Use of reclaimed water for power plant cooling.

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Freshwater demands are steadily increasing throughout the United States. As its population increases, more water is needed for domestic use (drinking, cooking, cleaning, etc.) and to supply power and food. In arid parts of the country, existing freshwater supplies are not able to meet the increasing demands for water. New water users are often forced to look to alternative sources of water to meet their needs. Over the past few years, utilities in many locations, including parts of the country not traditionally water-poor (e.g., Georgia, Maryland, Massachusetts, New York, and North Carolina) have needed to reevaluate the availability of water ... continued below

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Veil, J. A. & Division, Environmental Science October 16, 2007.

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Description

Freshwater demands are steadily increasing throughout the United States. As its population increases, more water is needed for domestic use (drinking, cooking, cleaning, etc.) and to supply power and food. In arid parts of the country, existing freshwater supplies are not able to meet the increasing demands for water. New water users are often forced to look to alternative sources of water to meet their needs. Over the past few years, utilities in many locations, including parts of the country not traditionally water-poor (e.g., Georgia, Maryland, Massachusetts, New York, and North Carolina) have needed to reevaluate the availability of water to meet their cooling needs. This trend will only become more extreme with time. Other trends are likely to increase pressure on freshwater supplies, too. For example, as populations increase, they will require more food. This in turn will likely increase demands for water by the agricultural sector. Another example is the recent increased interest in producing biofuels. Additional water will be required to grow more crops to serve as the raw materials for biofuels and to process the raw materials into biofuels. This report provides information about an opportunity to reuse an abundant water source -- treated municipal wastewater, also known as 'reclaimed water' -- for cooling and process water in electric generating facilities. The report was funded by the U.S. Department of Energy's (DOE's) National Energy Technology Laboratory (NETL) Innovations for Existing Plants research program (Feeley 2005). This program initiated an energy-water research effort in 2003 that includes the availability and use of 'nontraditional sources' of water for use at power plants. This report represents a unique reference for information on the use of reclaimed water for power plant cooling. In particular, the database of reclaimed water user facilities described in Chapter 2 is the first comprehensive national effort to identify and catalog those plants that are using reclaimed water for cooling.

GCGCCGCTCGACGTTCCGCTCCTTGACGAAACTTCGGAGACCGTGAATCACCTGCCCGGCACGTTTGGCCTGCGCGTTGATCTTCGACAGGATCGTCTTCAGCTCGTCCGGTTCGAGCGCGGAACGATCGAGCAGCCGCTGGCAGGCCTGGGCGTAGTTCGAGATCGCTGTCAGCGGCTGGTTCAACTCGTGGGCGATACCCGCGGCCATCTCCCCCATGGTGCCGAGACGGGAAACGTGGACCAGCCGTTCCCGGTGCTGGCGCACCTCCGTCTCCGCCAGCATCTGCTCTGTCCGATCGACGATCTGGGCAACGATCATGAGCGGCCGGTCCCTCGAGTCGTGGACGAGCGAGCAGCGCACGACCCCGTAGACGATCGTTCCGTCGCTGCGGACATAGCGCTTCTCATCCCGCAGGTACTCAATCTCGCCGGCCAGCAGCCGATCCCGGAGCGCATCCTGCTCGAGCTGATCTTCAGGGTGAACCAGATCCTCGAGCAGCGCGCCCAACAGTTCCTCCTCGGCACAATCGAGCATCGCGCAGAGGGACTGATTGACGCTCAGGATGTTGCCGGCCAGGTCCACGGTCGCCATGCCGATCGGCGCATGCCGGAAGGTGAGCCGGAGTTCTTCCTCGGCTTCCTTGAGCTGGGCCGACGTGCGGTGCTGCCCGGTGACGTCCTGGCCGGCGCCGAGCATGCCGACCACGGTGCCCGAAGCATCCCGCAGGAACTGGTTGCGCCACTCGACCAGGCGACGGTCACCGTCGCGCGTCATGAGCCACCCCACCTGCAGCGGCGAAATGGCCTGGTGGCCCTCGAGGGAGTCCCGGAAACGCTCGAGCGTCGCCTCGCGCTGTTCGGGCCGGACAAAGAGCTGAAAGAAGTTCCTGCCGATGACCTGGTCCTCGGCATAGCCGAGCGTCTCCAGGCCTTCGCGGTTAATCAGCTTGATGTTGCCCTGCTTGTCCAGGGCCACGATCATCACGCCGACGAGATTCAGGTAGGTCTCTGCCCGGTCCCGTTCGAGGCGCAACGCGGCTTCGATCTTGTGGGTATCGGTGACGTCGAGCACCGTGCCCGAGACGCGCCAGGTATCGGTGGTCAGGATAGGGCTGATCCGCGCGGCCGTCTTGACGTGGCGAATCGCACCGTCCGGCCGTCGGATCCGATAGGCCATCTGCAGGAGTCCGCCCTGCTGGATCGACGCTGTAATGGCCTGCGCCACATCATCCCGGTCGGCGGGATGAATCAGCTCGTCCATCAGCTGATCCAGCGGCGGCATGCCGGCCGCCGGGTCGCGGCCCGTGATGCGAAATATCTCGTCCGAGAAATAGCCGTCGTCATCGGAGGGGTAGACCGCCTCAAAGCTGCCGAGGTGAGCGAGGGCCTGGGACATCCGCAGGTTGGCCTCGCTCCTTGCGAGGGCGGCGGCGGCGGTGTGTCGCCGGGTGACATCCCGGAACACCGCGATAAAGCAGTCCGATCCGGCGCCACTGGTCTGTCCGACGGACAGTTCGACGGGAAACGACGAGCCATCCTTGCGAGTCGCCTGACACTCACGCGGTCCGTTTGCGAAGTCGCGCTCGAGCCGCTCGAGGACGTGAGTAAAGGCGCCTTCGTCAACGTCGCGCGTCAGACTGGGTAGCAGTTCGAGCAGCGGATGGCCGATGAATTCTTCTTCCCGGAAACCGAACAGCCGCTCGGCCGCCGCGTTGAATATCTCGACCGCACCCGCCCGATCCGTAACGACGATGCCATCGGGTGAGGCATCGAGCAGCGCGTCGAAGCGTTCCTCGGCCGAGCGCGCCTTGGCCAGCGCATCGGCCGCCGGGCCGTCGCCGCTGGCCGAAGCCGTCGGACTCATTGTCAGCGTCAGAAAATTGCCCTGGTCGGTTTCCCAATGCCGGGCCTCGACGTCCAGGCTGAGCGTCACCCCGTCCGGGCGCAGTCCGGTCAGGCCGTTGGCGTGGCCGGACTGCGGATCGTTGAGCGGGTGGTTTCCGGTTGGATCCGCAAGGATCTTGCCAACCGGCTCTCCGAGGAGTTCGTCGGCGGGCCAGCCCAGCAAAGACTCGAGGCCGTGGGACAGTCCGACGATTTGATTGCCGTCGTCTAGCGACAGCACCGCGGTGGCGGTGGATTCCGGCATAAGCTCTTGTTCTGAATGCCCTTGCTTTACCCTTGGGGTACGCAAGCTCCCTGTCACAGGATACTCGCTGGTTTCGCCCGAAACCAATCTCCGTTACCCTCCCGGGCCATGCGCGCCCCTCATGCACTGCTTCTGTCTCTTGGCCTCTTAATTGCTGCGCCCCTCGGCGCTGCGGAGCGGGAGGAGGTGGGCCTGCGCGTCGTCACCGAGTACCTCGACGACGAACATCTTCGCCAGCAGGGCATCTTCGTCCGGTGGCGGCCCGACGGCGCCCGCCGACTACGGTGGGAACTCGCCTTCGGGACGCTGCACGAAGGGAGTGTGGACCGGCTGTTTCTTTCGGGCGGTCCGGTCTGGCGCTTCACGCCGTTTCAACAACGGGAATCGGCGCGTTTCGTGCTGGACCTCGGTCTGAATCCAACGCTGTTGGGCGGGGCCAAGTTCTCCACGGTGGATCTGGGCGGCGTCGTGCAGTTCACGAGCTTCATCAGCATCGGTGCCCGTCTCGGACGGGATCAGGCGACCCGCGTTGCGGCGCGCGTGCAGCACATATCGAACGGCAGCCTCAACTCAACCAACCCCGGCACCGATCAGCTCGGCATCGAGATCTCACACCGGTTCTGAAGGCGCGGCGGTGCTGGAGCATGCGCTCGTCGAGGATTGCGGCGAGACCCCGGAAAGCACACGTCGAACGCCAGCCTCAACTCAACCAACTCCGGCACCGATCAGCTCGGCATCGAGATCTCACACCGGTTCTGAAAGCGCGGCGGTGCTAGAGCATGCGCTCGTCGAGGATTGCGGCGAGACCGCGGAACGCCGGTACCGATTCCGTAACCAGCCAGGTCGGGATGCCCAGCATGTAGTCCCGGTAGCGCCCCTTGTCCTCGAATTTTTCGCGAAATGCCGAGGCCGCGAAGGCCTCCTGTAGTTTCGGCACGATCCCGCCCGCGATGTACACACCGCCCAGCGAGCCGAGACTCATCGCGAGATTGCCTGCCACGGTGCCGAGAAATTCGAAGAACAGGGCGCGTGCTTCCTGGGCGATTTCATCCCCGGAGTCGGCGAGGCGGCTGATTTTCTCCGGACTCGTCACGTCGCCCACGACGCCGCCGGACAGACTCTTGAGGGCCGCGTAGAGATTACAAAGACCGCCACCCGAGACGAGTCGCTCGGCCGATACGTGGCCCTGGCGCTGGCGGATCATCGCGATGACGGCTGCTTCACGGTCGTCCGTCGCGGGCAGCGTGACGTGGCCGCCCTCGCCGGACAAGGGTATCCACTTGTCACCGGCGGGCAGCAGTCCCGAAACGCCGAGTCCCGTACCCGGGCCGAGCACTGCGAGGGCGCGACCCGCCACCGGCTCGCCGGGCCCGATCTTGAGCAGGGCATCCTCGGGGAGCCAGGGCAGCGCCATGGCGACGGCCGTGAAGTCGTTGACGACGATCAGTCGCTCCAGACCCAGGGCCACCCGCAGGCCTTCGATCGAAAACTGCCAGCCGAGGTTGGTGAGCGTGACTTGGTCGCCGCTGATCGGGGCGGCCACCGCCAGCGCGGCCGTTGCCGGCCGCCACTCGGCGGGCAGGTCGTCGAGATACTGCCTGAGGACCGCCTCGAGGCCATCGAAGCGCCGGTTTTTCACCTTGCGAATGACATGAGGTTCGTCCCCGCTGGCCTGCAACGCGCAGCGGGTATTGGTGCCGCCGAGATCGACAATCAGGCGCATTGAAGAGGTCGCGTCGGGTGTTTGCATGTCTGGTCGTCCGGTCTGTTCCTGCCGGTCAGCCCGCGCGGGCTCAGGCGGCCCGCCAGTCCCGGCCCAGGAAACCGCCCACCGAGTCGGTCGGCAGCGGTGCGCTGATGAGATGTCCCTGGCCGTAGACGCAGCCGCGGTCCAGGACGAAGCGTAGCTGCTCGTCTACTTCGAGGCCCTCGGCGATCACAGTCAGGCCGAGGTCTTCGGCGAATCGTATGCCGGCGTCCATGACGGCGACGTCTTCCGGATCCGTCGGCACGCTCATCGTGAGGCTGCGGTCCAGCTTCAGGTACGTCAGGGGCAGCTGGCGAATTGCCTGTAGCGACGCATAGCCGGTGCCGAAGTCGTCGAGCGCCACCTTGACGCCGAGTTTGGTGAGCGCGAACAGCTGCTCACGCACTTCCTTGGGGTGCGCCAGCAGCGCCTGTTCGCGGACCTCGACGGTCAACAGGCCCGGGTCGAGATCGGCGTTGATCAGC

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  • Report No.: ANL/EVS/R-07/3
  • Grant Number: DE-AC02-06CH11357
  • DOI: 10.2172/919332 | External Link
  • Office of Scientific & Technical Information Report Number: 919332
  • Archival Resource Key: ark:/67531/metadc888331

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Office of Scientific & Technical Information Technical Reports

Reports, articles and other documents harvested from the Office of Scientific and Technical Information.

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  • October 16, 2007

Added to The UNT Digital Library

  • Sept. 22, 2016, 2:13 a.m.

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  • Sept. 28, 2016, 6:15 p.m.

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Veil, J. A. & Division, Environmental Science. Use of reclaimed water for power plant cooling., report, October 16, 2007; United States. (digital.library.unt.edu/ark:/67531/metadc888331/: accessed December 17, 2017), University of North Texas Libraries, Digital Library, digital.library.unt.edu; crediting UNT Libraries Government Documents Department.